New Site Feedburner feed: http://feeds.feedburner.com/davidhadleyauthor 

This site's archive has been imported into the new site, but I will leave this one here, for a while, so that any links to it will still work.

I hope you will join me at the new place, but if you find a better way of wasting your time, thanks for stopping by.

Bye (for now).



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Friday, June 13, 2014

Britain's Greatest Living Olympian


Splurge Debunker is probably the UK’s most famous contemporary athlete. Especially since her stunning victory and gold medal in the Freestyle Ladies Radiator-Bleeding final in London 2012. A contest where she won gold against some very strong opposition, especially from the Norwegian Sopwith Fjordbasker.

It was, of course the controversial decision by the Spanish judge to award Debunker 17 (out of a possible 9) points for artistic interpretation, which enabled Debunker to get through the semi-final against the Russian Expectyouto Diebondski. After the match, the Russian team complained against the ruling. However, later analysis of the slow-motion replay of the Norwegian judge’s calculations, carefully examined by the Olympic Federation’s own mathematicians, showed there had been no foul play and there was nothing illegal in his use of the calculator.

Debunker survived a doping scandal early in her career, when it was discovered her ability to bleed up to seven radiators a session was fuelled by excessive amounts of strong black coffee and digestive biscuits. However, the use of coffee as well as her aerodynamically-designed ergonomic radiator-bleeding key was ruled not in contravention of the strict Olympic standards for competitive radiator-bleeding.

Debunker’s radiator key itself was designed by the Olympic team also responsible for designing the ears of Britain’s gold-medal wining cyclists and high divers. There, the problem of wind-resistance against such protuberances can seriously diminish the scores of such athletes by an astonishing 0.000001%. Enough – at this level of competition - to have an almost discernible effect on both the athlete’s performance and their results. Or at least to make a suitably-adjusted graph look impressive in Olympic funding-allocation meetings.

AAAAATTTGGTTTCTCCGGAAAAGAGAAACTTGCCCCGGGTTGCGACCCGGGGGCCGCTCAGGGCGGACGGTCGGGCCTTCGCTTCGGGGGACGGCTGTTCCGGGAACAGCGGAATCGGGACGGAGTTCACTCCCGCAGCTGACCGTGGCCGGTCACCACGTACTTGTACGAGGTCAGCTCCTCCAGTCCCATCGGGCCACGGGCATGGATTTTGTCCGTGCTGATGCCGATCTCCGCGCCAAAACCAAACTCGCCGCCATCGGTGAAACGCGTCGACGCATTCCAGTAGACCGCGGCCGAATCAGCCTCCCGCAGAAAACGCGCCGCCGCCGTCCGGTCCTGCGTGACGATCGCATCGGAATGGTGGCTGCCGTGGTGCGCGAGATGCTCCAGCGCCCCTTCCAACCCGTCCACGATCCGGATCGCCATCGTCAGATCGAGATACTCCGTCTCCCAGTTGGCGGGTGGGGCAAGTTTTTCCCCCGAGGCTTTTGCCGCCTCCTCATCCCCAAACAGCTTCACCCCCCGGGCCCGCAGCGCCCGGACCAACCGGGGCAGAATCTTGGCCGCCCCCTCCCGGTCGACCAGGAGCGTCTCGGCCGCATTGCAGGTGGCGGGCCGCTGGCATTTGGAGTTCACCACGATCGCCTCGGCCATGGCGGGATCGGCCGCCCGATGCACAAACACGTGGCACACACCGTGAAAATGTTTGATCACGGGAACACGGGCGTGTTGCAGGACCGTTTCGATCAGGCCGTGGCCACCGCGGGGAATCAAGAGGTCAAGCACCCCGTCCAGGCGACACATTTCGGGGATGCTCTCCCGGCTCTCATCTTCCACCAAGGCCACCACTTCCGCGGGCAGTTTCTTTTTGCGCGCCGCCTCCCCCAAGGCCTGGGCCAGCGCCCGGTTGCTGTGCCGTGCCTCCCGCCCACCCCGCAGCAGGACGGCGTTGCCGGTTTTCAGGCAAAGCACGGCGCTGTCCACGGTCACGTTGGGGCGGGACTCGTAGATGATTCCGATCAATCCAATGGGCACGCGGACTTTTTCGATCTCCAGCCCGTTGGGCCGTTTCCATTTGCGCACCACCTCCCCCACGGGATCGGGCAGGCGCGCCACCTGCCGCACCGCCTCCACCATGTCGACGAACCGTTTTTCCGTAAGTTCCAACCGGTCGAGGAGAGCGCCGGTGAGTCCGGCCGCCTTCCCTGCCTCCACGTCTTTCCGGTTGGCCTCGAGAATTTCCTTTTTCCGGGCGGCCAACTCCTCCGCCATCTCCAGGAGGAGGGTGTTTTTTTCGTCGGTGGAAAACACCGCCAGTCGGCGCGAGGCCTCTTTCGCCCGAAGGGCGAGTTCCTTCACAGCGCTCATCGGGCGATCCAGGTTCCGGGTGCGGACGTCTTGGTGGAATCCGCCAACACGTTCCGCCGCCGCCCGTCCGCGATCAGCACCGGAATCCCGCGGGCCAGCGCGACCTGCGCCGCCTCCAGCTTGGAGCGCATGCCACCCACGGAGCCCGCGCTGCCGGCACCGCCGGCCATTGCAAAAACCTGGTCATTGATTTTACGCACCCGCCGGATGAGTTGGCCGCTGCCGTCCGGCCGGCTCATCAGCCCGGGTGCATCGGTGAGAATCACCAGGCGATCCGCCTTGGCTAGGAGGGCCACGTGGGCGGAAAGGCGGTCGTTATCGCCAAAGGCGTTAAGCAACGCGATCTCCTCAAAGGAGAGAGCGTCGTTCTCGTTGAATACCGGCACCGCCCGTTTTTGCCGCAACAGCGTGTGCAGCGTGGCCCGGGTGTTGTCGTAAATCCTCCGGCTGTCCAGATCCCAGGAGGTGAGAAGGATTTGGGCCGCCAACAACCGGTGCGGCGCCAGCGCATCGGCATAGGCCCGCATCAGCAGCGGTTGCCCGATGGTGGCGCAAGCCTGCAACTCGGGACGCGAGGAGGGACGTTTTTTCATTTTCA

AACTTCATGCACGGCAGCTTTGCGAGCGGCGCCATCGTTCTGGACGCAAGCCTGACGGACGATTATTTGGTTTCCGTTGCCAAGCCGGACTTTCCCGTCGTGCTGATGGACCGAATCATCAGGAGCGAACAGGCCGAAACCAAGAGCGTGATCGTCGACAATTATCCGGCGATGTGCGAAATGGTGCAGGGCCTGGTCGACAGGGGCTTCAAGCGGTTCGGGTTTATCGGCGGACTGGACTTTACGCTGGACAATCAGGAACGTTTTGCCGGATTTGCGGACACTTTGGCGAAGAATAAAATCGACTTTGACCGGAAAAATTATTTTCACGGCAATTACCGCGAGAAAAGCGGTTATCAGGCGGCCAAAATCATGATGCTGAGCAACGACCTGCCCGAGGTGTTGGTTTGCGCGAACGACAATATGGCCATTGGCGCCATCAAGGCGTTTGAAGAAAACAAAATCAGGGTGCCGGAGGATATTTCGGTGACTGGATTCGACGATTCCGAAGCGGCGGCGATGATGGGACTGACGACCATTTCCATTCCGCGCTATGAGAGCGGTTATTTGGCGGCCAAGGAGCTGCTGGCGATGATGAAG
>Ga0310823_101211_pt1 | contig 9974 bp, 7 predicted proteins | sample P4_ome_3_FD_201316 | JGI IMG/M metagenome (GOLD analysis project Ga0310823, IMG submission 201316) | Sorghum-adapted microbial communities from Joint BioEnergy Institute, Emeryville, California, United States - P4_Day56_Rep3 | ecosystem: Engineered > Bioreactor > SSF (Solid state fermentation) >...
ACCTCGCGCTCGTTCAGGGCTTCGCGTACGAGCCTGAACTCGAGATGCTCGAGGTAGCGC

So, Debunker herself is bound to go down in British sporting history as one of the all-time greats of competitive radiator-bleeding. There are rumours that their will be some recognition of her great achievement in the next New-Year’s Honour list. A recognition that is both timely and more than well-deserved.



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Ignite Books: David Hadley

Ignite Books: David Hadley: This is the first longer work I've read from David Hadley and it gave me a lot of chuckles! Juggling Balls Amazon .com  Juggling ...




Ignite Books: David Hadley

Ignite Books: David Hadley: This is the first longer work I've read from David Hadley and it gave me a lot of chuckles! Juggling Balls Amazon .com  Juggling ...




Thursday, June 12, 2014

The Coming Apocalypse


When it began, we – of course – were ready.

Nearly.

As is the way of these things, popular culture had prepared us well for the threat. Everyone who’d watched a film or some TV, played a computer game or read any genre fiction was well-prepared for the immanent zombie apocalypse.

So, when word of the apocalypse spread, building rumour upon rumour, everyone was ready. We all expected the streets to be thronged with legions of the undead, thirsting for the fresh brains of the living.

Ah… if only it had been that easy.

Everyone had been wondering, well, quite a few people anyway, just why the world need quite so many celebrities. Of course, if is a well-known tenet of media theory that the world’s tabloids need a constant fresh supply of young ladies falling out of their dresses at various high-profile celebrity events. But that alone could not explain just why there were now so many so-called reality TV programmes churning out a constant stream of these new celebrities, most with the media half-life of a fatally-irradiated gnat.

But, as some conspiracy theorists pointed out, every army needs its infantry, its cannon-fodder.

Then everyone laughed at the paranoid imaginings of the conspiracy loonies.

Until it was too late.

No-one is laughing now.

Not now the brain-destroying celebrity hordes are on the rampage down all our High Streets. There they surround innocent people going about their own business. The celebrities then force the ordinary people to engage in mass inane conversations about trivia and banal minutia until their brains explode. Then the ravening celebrity zombie hordes can feed and gorge until it is time to seek out the next victim.

And people used to laugh when some warned of the dangers of celebrity culture for our precarious civilisation.

Who is laughing now?